Throughout the history of God’s people, many sheep have been abandoned by faithless shepherds. Many of the flock who needed strengthening and healing have not received the care that they required.
In the end, God cannot and will not leave his flock abandoned. The Lord has promised that he will be there to rescue his flock. He is the Good Shepherd who will intercede to remove the faithless shepherds whose concern is not for the flock, but only to fulfill their own appetites and their own agendas. In the end, the flock of God will be rescued.
We have all heard these horror stories of faithless shepherds in our present day, usually describing in great detail how a pastor has failed and how the congregation has suffered. There have been scandalous instances. It is sometimes true and it is grievous.
However, before we next speak of a failure in leadership, perhaps it would be instructive to read more of the message that Ezekiel was sent to deliver. It is not only faithless shepherds who bring suffering to the church.
And as for you, My flock, thus says the Lord God, “Behold, I will judge between one sheep and another, between the rams and the male goats.
Is it too slight a thing for you that you should feed in the good pasture that you must tread down with your feet the rest of your pastures? Or that you should drink of the clear waters, that you must foul the rest with your feet?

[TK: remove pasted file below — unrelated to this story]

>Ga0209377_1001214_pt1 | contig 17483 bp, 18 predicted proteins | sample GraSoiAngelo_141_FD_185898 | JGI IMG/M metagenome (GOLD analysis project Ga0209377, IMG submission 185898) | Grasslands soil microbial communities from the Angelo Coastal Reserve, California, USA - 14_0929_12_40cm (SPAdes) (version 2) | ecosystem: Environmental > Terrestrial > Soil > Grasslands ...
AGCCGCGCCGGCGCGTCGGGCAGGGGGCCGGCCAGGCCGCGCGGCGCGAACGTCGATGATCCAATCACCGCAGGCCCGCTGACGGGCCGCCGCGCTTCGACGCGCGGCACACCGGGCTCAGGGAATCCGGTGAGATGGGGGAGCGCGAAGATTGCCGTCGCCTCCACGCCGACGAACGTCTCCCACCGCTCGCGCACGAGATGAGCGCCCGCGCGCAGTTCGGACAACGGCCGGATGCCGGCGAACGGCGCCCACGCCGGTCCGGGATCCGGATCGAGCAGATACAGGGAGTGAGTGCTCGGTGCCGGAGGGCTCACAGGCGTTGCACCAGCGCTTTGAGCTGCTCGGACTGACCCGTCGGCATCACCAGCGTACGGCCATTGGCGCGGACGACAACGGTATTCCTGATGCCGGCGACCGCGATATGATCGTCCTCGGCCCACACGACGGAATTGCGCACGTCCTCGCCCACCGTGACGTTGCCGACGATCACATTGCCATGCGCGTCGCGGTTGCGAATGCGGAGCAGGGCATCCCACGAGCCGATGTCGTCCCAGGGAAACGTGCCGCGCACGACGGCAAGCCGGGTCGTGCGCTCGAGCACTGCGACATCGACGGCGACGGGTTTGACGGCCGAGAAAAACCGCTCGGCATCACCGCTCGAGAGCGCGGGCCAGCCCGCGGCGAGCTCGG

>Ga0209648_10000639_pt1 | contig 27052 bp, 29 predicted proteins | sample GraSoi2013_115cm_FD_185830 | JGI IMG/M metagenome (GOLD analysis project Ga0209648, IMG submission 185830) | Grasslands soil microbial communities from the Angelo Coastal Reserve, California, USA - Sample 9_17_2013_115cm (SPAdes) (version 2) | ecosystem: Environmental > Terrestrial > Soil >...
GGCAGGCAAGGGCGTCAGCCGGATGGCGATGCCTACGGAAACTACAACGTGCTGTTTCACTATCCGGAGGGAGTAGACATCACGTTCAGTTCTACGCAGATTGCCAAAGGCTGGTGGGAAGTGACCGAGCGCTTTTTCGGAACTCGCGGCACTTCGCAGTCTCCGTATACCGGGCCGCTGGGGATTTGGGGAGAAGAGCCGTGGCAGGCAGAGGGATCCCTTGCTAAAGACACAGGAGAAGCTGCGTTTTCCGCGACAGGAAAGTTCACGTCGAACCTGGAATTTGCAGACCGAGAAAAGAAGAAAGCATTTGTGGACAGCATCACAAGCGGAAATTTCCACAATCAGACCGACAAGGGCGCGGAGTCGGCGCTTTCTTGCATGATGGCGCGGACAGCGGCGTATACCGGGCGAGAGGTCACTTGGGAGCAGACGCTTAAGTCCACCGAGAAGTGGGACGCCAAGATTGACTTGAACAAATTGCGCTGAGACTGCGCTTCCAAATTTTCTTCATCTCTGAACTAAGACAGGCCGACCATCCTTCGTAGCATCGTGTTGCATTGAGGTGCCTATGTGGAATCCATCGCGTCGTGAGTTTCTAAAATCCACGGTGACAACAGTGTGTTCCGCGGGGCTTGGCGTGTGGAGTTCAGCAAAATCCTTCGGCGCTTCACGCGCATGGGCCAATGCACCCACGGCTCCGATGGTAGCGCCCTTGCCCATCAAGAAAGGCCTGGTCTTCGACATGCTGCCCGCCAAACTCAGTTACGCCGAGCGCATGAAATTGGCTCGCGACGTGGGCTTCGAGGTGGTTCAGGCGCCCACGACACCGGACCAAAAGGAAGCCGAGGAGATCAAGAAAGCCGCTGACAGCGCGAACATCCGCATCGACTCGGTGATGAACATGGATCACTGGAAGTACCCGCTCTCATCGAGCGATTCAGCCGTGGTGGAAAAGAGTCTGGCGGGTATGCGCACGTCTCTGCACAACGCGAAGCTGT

And as for My flock, they must eat what you tread down with your feet, and they must drink what you foul with your feet!”
Therefore, thus says the Lord GOD to them, “Behold, I, even I, will judge between the fat sheep and the lean sheep. Because you push with side and with shoulder, and thrust at all the weak with your horns, until you have scattered them abroad, therefore, I will deliver My flock, and they will no longer be a prey; and I will judge between one sheep and another.” (Ezekiel 34:17-22 NAS)
In speaking about pushing with their sides and shoulders in order to get the best food, Ezekiel is not talking about church potluck dinners. Anyone who has ever watched animals feed knows well the concept of the “pecking order.” The strong feed first and eat the best of the food, then foul much of what they do not eat and tramp it down with their feet. Lamentably, this kind of behavior also takes place among the people of God.
We may be slightly more refined than to do this at mealtime, but in principle, our nature apart from Christ has not changed. We will always look to have positions of advantage over others.
When James and John requested that Jesus would grant them positions of privilege in the Kingdom of God, Jesus’ answer to them was direct: “It shall not be this way among you. Instead, whoever wants to become great among you must be your servant, and whoever wants to be first must be the slave of all. For even the Son of Man did not come to be served, but to serve” (Mark 10:43-45).
Jesus himself demonstrated this to his disciples at the last supper that he ate with them. At one point during the evening, Jesus arose from the table, tied a towel around his waist, poured water into a basin, and proceeded to wash the feet of the disciples and to dry them with the towel.